It's always good to see one-time MAAC connections move on to bigger and better things, and here are a few recent "transactions" concerning coaching moves.
- ALI HELLER, a former standout for the Rider women's team (she was the MAAC's 6th Player of the Year for the 2010-11 season) recently was named an assistant coach at Jackson State in Jacksonville, Fla. She had previously been a graduate assistant for the 2012-13 season at Division II Lynn University in her Boca Raton, Fla., home town.
It's no surprise that Heller has transitioned from player to coach. Not many players, either men or women, worked as hard to improve as Heller, which made her one of my all-time players from the conference.
She shared with us the disappointment of a January 2012 ACL injury that cost her the second half of her senior season. Because she had already played more than six games in that season, her fourth with the Broncs, she wasn't eligible to take a medical redshirt. Her playing career was over.
The career-ending injury was a heartbreaking one for Heller, whose love for the sport was easy to discern. Your Hoopscribe recalls talking to Heller about her injury, and about how she was delaying necessary surgery in hopes of getting on the court in a limited role before the year ended.
She actually did get on the court one more time, as Rider coach Lynn Milligan put Heller into the starting lineup for the opening tap on the program's Senior Night contest.
How good was Heller? Certainly not a spectacular player. She only scored 450 career points in 90 games.
But, she was highly effective by her junior year after rarely playing her first two seasons.
Rider coach Milligan recalled that both Heller's physical conditioning and skill level were borderline Division I level when she arrived at the school.
But, there was no harder worker, and few players at any level who improved as dramatically as Heller did by her junior season, a testament to her hard work and dedication to the sport.
As a junior, she had developed the 3-point weapon, connecting on 43.3 percent of her shots from beyond the arc, the 10th-best percentage nationally in the 2010-11 season.
Her senior season was much of the same as she was even more productive, with single-game bests of 26 and 24 points and making at least four treys in four of the 17 games she played before the injury.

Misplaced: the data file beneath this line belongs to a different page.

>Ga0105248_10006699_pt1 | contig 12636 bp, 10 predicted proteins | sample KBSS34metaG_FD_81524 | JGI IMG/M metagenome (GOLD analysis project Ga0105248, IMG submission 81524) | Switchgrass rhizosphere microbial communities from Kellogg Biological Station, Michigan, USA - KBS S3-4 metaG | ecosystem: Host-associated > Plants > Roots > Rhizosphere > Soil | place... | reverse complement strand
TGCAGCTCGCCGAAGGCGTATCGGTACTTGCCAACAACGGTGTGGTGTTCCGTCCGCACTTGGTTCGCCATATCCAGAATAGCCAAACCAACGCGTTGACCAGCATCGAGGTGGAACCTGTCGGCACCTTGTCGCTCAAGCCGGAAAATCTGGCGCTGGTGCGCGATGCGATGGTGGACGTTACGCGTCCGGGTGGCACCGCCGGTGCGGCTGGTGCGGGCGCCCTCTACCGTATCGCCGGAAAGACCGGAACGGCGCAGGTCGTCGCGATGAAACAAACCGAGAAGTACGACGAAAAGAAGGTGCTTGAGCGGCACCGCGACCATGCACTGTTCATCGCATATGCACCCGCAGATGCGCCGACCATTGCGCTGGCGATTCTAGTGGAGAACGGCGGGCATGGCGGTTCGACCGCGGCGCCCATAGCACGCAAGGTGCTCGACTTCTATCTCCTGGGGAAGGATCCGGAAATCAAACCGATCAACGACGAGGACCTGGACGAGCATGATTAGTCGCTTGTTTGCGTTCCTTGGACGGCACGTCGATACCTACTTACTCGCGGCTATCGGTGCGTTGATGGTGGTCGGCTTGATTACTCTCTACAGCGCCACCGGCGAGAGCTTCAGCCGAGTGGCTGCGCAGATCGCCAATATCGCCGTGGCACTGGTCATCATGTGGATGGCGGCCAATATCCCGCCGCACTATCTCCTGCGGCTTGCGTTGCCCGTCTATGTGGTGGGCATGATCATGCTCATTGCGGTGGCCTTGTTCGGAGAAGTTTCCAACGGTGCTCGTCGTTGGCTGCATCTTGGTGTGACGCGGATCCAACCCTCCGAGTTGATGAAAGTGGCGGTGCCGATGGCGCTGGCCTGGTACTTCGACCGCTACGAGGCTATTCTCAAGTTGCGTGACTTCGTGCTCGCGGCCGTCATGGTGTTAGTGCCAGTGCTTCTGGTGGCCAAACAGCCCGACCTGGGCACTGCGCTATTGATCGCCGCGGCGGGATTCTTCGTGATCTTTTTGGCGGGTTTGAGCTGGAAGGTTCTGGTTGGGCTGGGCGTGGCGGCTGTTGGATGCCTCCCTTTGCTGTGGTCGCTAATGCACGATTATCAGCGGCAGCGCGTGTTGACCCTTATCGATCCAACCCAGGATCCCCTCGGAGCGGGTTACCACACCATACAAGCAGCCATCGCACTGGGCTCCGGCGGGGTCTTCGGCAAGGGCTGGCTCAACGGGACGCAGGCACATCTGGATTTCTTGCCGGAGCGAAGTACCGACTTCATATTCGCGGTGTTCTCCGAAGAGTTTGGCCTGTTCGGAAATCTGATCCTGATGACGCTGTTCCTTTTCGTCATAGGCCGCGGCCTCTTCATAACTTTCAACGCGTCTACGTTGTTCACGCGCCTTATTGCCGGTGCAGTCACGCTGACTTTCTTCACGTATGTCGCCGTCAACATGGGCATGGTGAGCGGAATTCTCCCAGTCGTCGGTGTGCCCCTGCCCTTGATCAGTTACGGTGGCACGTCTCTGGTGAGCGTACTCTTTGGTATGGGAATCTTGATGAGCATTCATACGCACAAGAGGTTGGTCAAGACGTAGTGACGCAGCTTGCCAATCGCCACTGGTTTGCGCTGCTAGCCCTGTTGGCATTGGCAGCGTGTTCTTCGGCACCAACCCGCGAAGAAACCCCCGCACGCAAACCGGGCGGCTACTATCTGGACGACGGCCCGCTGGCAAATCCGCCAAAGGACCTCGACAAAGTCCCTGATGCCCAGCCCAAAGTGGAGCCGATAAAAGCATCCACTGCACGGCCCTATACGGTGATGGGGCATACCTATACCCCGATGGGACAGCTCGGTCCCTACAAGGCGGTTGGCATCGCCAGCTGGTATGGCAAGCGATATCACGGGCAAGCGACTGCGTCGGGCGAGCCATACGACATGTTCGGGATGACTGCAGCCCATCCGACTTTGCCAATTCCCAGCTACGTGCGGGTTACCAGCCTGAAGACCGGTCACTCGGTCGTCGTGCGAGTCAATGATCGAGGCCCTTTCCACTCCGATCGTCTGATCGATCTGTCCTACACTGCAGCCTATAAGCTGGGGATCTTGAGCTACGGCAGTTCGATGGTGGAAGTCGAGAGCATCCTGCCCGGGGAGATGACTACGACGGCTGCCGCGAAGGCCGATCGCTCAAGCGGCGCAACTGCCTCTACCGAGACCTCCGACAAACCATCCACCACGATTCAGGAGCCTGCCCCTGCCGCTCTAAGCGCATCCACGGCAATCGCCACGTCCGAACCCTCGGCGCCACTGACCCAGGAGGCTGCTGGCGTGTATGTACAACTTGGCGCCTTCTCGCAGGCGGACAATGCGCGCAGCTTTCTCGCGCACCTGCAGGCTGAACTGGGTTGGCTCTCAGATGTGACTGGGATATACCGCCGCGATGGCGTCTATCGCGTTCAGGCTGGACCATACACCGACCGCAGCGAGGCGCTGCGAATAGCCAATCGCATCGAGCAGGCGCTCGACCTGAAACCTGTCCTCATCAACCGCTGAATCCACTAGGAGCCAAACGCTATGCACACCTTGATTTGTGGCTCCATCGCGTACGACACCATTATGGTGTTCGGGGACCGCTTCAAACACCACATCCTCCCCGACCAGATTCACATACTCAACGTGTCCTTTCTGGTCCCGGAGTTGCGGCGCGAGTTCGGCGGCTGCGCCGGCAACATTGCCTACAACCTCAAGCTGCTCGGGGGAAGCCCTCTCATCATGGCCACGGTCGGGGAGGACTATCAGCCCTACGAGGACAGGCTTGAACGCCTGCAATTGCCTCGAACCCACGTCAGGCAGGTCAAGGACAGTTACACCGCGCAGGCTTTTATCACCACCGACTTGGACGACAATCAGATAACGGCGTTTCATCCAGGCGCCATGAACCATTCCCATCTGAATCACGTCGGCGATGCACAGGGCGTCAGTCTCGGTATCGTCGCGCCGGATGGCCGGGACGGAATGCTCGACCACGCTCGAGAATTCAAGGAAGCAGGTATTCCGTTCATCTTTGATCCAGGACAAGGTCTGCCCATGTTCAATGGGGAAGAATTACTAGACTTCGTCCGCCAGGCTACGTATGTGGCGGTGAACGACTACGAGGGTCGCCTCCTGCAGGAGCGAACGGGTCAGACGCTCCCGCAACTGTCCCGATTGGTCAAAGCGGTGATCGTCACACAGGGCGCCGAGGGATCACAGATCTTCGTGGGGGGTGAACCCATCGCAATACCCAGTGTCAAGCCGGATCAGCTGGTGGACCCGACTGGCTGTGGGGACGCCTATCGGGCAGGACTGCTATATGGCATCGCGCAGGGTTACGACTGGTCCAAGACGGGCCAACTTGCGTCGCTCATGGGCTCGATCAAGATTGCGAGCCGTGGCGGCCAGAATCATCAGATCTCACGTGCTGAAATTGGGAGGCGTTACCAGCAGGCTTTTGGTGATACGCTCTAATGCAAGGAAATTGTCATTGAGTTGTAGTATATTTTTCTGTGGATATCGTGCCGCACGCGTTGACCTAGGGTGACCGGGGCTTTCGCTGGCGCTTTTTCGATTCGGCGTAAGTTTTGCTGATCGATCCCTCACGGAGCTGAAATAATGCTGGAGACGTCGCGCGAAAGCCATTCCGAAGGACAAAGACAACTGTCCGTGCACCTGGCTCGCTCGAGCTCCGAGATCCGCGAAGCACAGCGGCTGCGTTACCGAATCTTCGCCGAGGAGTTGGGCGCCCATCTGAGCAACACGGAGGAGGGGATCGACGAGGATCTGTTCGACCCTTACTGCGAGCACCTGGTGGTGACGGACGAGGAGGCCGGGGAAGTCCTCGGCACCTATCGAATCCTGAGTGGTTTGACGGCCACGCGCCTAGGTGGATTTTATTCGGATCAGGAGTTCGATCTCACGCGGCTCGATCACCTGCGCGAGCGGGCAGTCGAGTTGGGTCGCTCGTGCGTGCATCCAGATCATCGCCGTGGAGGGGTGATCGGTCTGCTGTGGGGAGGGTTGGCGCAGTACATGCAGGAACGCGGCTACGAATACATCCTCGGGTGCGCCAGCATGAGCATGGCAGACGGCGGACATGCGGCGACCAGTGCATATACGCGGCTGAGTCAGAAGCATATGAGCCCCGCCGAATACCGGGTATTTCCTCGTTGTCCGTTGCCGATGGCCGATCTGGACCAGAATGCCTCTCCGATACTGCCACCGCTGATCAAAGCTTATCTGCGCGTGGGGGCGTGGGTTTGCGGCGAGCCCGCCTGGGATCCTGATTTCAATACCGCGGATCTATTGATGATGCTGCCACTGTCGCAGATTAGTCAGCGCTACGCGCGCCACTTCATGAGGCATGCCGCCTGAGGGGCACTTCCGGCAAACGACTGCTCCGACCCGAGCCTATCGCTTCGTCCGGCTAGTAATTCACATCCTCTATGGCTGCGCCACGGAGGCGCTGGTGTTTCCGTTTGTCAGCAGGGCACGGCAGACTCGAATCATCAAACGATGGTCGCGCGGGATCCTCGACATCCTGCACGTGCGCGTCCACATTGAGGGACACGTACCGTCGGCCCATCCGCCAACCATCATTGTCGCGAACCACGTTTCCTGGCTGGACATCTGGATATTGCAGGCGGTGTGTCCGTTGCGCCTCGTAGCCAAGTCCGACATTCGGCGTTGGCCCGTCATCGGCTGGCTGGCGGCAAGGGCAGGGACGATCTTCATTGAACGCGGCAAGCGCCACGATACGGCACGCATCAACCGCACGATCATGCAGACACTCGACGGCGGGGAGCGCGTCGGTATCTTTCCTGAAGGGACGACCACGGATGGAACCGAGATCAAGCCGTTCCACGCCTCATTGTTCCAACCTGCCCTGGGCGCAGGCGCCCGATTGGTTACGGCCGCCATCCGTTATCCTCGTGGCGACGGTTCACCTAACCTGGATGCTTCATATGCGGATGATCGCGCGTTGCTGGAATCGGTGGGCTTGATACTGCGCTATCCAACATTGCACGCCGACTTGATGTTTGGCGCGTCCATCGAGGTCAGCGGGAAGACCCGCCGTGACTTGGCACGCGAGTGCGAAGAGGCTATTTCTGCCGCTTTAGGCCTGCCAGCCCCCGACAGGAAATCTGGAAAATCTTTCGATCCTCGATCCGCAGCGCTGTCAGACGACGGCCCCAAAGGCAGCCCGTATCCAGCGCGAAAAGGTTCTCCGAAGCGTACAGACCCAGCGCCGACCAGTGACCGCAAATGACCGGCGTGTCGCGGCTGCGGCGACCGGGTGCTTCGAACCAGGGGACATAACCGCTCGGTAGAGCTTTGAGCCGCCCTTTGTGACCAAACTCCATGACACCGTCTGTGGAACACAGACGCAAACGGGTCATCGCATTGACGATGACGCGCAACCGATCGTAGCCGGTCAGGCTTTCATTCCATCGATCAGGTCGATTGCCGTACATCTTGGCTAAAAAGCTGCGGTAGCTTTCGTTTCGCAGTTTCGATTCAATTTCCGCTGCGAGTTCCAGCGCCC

We also recall a Rider promotional video, with the song "Anything You Can Do, I Can Do Better," playing in the background, that featured Heller and Rider men's player Novar Gadson.
Heller sank a long trey, while Gadson missed. So, Gadson challenged Heller to match his next move, a two-handed dunk.
After viewing the video, I asked Heller what would happen if she and Gadson, a very good perimeter shooter, had a three-point shooting contest.
Heller said that players on the men's team wouldn't try because they knew that she'd beat them.
It was that competitive spirit that enabled Heller to transform herself into a good college player. And, we have no doubt that the same dedication to the sport will serve her well as a coach.
- PHIL SEYMOUR, who played two seasons (after transferring in from a junior college) at Canisius in the early 1980s was recently named the head coach at Division 3 Fredonia.
Seymour's playing career, as a standout point guard, came before the Golden Griffins joined the MAAC. But, he later had significant connections to the conference.
After his playing days, he served one season as a graduate assistant at Canisius (again, before the school was a MAAC member) and, then, coached four years at Turner-Carroll High School in the Buffalo area.
He then returned to Canisius (by then a MAAC member) for seven years, five of them under coach John Beilein and two under his successor Marty Marbach.
Seymour then moved to be an assistant coach at Providence for three seasons before he became that school's head coach of its women's program. Seymour was the Friars' women's coach for seven seasons before he resigned from the position after the 2011-12 season.
For the past year he was an associate director of athletics at the College of New Rochelle before returning to his Western New York roots to accept the job at Fredonia recently.
- STEVE DeMEO, long considered a top-level assistant coach, recently became head coach at Northwestern Florida, a high-powered junior college in Niceville, Fla. That program had a 62-8 record over the last two seasons.
DeMeo had most recently been an assistant for three seasons at Hofstra. Before that he was on the staff at Providence for 10 years.
His MAAC connection was as an assistant at Iona for three years (1995-96 through 1997-98). In his last season there the Gaels won 27 games and earned a trip to the NCAA tournament.